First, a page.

Trump delays release of revised Travel Ban

​President Trump, facing a suspension on his Travel Ban from US District Court Judge James Robart, will revise the ban, according to CNN and other sources. The Trump administration originally promised to release the revision early in the week starting on Feb. 20. However, according to many sources, he has delayed the release. As of Feb, 22, it is unclear how long this delay will last.

​Sources say that the new ban still targets immigrants from Iraq, Syria, Iran, Sudan, Libya, Somalia and Yemen, but will no longer force out permanent residents or green card holders from these countries. USA Today explained that the new ban will only target people without a visa and those who have never traveled to the U.S.A. before. Additionally, Fox News notes that the new ban will no longer target Syrian refugees.

​The battle between the Trump administration and the US Court system is far from over. After Robart’s suspension of the ban, Trump attempted to overturn this ruling in court.

​“See you in Court,” Trump said on Twitter.

​However, he was unable to overturn the suspension, and it stayed in place.

​The ban will keep citizens of the seven aforementioned countries from acquiring new Visas. reported that the department of State Visa processing has been suspended for residents of those specific countries.

​The revision will not look much different other than the aforementioned changes. Trump still plans to cut down immigration by half as compared to the Obama administration, according to sources. He is still targeting people from specific countries, streamlining the process of deporting immigrants with expired visas from those seven countries.

​Trump’s executive order caused a lot of chaos in the international custom’s at U.S.A. airports, according to sources. Customs employees were unsure if they were supposed to follow the ban right away in light of the suspension implemented by Robart.

​Some VWC students question the deportation of people with expired visas.

​“I know someone from my past and his visa is expired and he’s an upstanding citizen,” junior religious studies major Luke Wentling said.

​The ban has already had significant effects on international travel.

​As a result of the ban, international travel into the U.S.A. has dipped significantly. This has some worried. Adam Sacks, the president of Tourism Economics, found that the U.S.A. could lose 800,000 international visitors and the equivalent of $736 million in tourism, as reported by the New York Times.

​Trump is frustrated by the Courts’ decision to go against his ruling. His revision of the ban is a reluctant one.

​”The new order is going to be very much tailored to what I consider to be a very bad decision,” Trump said at a White House news conference on Thursday, reported by CNN Politics.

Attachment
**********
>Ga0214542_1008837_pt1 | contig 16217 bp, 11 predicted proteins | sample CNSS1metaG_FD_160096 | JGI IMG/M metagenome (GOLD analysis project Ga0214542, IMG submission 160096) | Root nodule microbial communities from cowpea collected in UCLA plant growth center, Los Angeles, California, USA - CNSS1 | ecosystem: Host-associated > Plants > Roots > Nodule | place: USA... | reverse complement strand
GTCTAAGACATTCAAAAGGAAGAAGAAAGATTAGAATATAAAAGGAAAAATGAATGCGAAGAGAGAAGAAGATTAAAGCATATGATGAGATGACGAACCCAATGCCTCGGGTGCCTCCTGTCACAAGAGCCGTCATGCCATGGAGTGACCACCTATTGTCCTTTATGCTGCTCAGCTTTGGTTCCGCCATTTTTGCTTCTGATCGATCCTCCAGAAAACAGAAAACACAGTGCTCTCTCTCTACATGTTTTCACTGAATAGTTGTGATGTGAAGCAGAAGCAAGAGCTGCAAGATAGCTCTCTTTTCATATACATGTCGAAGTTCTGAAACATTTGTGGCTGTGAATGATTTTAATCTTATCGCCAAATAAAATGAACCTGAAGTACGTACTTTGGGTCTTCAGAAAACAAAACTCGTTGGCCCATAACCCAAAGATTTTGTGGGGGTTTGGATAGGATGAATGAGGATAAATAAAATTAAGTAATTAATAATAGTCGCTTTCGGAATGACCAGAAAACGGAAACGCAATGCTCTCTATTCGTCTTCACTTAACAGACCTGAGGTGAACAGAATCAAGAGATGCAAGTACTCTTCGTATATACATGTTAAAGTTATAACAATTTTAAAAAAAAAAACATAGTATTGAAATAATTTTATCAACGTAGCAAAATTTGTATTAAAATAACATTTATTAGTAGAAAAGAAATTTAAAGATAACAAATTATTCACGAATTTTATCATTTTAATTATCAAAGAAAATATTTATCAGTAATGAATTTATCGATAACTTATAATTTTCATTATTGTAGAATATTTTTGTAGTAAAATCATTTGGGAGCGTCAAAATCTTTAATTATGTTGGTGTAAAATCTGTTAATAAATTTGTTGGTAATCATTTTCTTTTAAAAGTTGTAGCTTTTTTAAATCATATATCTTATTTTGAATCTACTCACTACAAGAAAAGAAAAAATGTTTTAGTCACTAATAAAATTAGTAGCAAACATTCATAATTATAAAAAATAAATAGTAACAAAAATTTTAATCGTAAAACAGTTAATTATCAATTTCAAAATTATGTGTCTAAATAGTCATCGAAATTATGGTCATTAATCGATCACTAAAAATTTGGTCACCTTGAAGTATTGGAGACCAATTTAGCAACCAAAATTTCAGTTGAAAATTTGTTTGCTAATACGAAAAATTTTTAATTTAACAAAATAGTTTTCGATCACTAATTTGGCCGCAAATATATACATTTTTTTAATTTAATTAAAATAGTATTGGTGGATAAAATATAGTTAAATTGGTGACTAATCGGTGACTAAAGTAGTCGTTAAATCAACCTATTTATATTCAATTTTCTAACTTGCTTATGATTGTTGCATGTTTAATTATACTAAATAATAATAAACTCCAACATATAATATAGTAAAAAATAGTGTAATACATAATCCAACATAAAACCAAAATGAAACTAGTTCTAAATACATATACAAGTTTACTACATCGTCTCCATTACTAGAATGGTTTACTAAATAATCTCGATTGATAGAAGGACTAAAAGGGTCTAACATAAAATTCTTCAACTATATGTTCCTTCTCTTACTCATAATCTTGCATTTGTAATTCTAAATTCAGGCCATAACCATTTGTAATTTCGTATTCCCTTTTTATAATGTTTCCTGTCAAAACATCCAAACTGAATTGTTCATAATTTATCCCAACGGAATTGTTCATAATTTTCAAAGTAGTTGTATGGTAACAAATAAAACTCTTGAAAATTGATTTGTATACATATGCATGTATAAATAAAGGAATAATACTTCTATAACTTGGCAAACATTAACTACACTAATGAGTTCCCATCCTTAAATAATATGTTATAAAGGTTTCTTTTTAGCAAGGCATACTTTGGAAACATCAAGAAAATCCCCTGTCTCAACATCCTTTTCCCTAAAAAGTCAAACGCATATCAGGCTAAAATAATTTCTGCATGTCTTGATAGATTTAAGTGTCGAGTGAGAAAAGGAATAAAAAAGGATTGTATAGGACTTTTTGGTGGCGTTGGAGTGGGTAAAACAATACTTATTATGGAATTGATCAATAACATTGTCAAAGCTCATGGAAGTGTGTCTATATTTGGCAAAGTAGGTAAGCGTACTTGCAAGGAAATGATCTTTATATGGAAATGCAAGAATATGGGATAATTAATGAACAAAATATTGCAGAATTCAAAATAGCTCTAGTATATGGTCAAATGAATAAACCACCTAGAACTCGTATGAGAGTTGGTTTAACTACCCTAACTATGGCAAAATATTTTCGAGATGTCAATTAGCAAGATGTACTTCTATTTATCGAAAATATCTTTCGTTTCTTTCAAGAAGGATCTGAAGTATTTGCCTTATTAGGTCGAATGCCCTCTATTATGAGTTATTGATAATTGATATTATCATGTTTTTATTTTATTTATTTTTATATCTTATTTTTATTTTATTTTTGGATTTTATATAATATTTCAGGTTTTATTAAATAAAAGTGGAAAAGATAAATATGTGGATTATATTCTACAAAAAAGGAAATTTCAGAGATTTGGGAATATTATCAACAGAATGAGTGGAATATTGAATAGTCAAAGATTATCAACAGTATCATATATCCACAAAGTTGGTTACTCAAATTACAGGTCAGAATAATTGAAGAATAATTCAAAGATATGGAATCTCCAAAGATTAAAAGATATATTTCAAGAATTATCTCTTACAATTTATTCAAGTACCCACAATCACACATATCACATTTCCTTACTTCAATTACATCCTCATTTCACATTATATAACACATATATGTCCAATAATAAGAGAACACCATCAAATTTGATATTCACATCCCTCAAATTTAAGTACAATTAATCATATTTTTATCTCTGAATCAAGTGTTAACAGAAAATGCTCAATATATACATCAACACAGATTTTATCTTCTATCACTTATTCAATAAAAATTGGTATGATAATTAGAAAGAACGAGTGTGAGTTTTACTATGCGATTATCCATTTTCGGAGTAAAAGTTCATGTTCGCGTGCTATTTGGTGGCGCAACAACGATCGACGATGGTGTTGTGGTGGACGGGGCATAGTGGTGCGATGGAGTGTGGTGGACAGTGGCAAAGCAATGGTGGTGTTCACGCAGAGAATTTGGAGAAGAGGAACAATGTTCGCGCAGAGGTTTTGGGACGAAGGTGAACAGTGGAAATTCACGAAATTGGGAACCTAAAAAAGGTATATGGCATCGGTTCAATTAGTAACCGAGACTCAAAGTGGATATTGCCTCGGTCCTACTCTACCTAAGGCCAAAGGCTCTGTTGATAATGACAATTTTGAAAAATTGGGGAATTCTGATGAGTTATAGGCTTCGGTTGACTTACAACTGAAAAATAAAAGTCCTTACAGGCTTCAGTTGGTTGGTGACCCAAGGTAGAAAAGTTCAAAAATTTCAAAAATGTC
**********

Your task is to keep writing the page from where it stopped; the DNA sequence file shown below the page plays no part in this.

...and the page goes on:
​Trump sees this ban as a necessary step in protecting American citizens. The purpose of the ban, according to Homeland Security Secretary John Kelly, is to temporarily pause immigration to then find out where there are gaps in the immigration system, as reported by Fox News.

​In their filing against the suspension of the ban, the Justice Department argued that the court had no right to go against any actions the president might take in order to protect American Citizens.

​”Courts are particularly ill-equipped to second-guess the President’s prospective judgment about future risks,” the Justice Department’s filing said.

​This fear for the safety of American people appears to be Trump’s focus.

​”We’ll win. For the safety of the country, we’ll win,” Trump said at a Gala when asked about his push against the suspension.

​Despite Trump’s alleged care for American citizens, those opposing the ban describe it as unconstitutional, violating a core concept of the Constitution of the U.S.A. against religious discrimination. The Washington Times reported that Senator Tom Udall of New Mexico is amongst the people making this claim against it.

​The United Nations have gone as far to describe the ban as “mean spirited” and even illegal under international human right’s laws, according to

​VWC students express concern for how the rest of the world views our country.

​“I don’t think the rest of the world had a very good view of our presidency to begin with…I don’t think people are going to take very seriously the extreme extent he takes to keep his word,” junior business major Becca Davis said.

​Davis also pointed out that while Trump may be able to pass his travel ban, he will not necessarily be able to influence the court systems.

​“I think if there are enough people who support his vision it will pass, but I don’t know how much influence they have over the court system,” Becca Davis said.

Laurissa Senecal